The organization Bring Change 2 Mind has been fighting to end the stigma and discrimination surrounding mental health since 2010. By creating safe spaces, such as school clubs, and conversations around mental health, the organization helps to spread the awareness and understanding necessary to take action. This year, students are working hand in hand with school therapists and teachers to open a club appropriately named ‘Bring Change 2 Mind.’
Helen Chaffee, one of the club’s co-founders, says that a group such as the new Bring Change 2 Mind club, is long overdue, and will help give students the opportunity to educate themselves on topics surrounding mental health and speak out about their own experiences.
Club meetings will vary depending on the topic. Educational meetings will hold a series of presentations around mental health while administrative meetings allow students to discuss future presentations and organized events for the club. Chafee explained, “it’s going to be a combination of reaching out to people who don’t understand through the educational meetings, showing what the other side of it is [and give] a voice to the neurodivergent community where it is safe to share ideas about how to help ourselves and each other.”
The Bring Change 2 Mind club, which meets in F-16 on Mondays during lunch, will allow people to advocate for themselves about issues which are still often seen as taboo and not seriously addressed. Chaffee noticed how as well as not being a widely discussed topic, “everything done to support mental health is kind of on the down low. And that shouldn’t be the case because it perpetuates the idea that it is something that is shameful.”
Mental health is often treated dismissively, as though the people dealing with mental illness just need to ‘get over it.’ Furthermore, mental illness is often discussed sarcastically and people who actually want to have serious conversations about mental health are disregarded as over exaggerating. This mentality, said Chaffee “is kind of dismissive. Saying, oh you’ll just get through it isn’t helpful.” The stigmas surrounding mental illness can often lead to unwarranted assumptions, avoidance, and pity. The Bring Change 2 Mind club hopes to combat these stereotypes by educating the community about mental health.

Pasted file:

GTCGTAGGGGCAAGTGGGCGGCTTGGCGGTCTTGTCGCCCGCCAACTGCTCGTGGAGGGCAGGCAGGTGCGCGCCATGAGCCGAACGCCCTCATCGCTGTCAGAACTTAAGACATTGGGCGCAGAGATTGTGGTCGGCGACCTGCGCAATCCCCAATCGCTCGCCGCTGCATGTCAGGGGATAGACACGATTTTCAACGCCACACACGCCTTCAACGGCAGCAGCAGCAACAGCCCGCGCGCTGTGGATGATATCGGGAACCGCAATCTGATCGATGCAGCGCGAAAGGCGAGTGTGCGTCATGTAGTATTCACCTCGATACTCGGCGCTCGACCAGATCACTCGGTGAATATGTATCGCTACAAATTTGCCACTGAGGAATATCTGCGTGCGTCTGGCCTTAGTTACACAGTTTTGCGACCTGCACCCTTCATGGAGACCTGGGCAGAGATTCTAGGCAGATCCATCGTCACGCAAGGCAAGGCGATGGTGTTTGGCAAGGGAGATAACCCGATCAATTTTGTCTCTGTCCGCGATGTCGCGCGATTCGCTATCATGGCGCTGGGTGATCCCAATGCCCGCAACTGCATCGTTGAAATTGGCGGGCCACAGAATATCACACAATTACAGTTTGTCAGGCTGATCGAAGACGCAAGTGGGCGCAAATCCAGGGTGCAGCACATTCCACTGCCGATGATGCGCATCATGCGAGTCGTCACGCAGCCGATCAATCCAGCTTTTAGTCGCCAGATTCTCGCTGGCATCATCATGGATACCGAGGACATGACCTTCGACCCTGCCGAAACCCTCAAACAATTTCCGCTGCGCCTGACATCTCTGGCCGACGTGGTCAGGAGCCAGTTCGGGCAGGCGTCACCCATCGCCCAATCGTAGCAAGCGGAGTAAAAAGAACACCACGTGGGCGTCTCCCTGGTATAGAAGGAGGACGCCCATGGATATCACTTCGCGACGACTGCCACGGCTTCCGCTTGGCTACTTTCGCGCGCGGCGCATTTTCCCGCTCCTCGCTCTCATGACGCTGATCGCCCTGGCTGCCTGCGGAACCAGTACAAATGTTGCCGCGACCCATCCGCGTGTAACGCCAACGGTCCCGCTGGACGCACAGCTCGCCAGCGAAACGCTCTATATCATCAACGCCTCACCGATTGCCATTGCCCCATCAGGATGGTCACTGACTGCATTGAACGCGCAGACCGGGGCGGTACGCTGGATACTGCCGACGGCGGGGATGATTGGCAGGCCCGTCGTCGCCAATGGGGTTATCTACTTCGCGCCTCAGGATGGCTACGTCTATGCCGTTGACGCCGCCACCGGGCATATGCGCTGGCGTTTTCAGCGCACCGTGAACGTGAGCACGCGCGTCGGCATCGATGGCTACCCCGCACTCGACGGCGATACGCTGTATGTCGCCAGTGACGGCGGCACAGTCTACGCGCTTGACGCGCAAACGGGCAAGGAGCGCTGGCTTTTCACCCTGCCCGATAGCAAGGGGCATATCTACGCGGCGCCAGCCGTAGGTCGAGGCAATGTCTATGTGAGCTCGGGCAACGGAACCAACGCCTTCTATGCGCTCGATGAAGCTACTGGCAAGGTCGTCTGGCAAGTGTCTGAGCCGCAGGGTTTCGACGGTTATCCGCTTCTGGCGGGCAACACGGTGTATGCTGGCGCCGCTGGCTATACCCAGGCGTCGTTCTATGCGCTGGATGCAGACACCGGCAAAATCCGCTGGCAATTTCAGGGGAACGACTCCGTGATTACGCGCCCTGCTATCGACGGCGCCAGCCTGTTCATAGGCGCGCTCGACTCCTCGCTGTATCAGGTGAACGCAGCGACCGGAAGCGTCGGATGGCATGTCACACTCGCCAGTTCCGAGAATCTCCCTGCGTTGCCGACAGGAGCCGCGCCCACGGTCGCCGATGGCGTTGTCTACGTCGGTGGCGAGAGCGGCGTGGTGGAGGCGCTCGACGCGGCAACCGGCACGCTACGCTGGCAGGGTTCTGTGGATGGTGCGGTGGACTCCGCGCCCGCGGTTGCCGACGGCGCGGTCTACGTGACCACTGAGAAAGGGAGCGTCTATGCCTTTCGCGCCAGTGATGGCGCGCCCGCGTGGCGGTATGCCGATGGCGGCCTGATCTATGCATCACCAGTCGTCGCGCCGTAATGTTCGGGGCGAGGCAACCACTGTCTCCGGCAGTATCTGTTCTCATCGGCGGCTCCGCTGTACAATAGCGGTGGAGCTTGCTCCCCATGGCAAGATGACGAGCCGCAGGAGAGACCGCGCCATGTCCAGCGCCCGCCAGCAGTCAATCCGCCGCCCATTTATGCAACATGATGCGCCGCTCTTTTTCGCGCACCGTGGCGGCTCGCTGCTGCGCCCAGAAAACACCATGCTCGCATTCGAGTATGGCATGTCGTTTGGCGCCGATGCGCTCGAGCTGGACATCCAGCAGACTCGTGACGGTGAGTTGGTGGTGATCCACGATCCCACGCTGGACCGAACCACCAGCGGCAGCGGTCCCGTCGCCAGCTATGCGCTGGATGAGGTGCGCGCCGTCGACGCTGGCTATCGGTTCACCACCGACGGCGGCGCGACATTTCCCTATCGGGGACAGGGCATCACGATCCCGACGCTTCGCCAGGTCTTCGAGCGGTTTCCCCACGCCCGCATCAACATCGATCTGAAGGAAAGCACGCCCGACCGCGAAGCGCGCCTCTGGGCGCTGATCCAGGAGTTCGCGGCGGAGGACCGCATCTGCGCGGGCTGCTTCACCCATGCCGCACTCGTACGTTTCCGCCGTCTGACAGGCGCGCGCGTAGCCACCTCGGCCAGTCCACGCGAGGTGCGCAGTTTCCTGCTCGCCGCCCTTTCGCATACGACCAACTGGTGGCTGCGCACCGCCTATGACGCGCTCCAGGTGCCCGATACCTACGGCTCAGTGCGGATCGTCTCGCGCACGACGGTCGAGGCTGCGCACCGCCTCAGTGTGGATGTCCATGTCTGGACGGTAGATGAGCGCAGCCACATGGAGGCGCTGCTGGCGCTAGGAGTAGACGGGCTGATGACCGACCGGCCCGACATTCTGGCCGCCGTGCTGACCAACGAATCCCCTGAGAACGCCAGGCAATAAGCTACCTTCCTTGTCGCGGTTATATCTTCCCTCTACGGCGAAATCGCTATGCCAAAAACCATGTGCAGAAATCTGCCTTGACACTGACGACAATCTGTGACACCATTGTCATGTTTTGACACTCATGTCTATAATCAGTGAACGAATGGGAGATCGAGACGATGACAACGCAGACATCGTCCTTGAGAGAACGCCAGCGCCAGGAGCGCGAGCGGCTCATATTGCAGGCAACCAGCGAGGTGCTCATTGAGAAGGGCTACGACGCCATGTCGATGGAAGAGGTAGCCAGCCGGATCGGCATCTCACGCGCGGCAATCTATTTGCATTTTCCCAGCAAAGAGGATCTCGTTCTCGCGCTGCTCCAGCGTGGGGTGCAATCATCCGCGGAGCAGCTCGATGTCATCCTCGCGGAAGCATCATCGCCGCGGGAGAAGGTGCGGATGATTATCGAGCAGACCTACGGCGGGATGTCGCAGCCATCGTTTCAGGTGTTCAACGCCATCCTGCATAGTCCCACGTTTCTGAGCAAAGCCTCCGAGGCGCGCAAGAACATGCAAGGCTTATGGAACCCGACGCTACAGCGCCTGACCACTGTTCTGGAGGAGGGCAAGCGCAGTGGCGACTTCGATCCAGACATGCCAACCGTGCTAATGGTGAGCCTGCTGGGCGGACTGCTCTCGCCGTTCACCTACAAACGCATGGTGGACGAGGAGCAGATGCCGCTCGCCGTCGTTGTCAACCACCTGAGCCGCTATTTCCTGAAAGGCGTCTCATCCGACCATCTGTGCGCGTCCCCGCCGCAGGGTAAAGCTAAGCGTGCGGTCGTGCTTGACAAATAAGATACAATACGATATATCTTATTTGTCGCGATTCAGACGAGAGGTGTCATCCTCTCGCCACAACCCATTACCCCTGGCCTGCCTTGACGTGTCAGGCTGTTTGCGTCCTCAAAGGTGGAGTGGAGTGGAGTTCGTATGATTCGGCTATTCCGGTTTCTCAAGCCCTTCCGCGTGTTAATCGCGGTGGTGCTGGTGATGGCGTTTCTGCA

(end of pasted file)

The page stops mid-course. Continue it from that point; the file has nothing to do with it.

Around one in five people in the U.S. have some form of a diagnosable mental illness, with one in twenty-five suffering from serious impairment. The National Institute of Mental Health found that twenty percent of children in the U.S., ages 13 to 18, “currently have and/or previously had a seriously debilitating mental disorder. By comparison, 8.3 percent of children under age 18 have asthma and 0.2 percent have diabetes.”
“Most people don’t realize how pervasive it is,” said Chaffee. With 43 million Americans suffering from mental illnesses, support systems, especially amongst students themselves, are few and far between. One of the club’s main goals is to create a support network between students which would allow discussions about mental health to take place in safe, casual environments. Many systems can be overly structured, so building a community where conversations can be held in low-key settings, will help combat the idea the mental health is a taboo topic.
“High school can be a very stressful time for most people” said Sandy Han “and it is imperative during such a time to emphasize the importance of mental health. During high school, teens are faced with the responsibility of planning for college and adulthood while also facing the challenges that come from home. The goal of Bring Change 2 Mind is to help make Menlo-Atherton a safer place for all students to facilitate the creation of a strong, supportive community.”
Besides creating a support network amongst students, the Bring Change 2 Mind club will also “host events to provide services for students. This could mean food or events in the community that specifically target reducing stress and tension among the student body” concluded Chaffee. The club thus hopes to not only make the school environment less stressful but also spread awareness about mental health and self-care.
Ultimately, the club will create “a safe space to talk about [mental health] either personally or generally.” said Chaffee. Through the discussions the school had the opportunity to hear from the students what changes or additions should be made to the way M-A treats mental health. Thus the Bring Change 2 Mind club will create a supportive and open environment for the discussion about mental health, while also promoting the education and awareness about mental illness.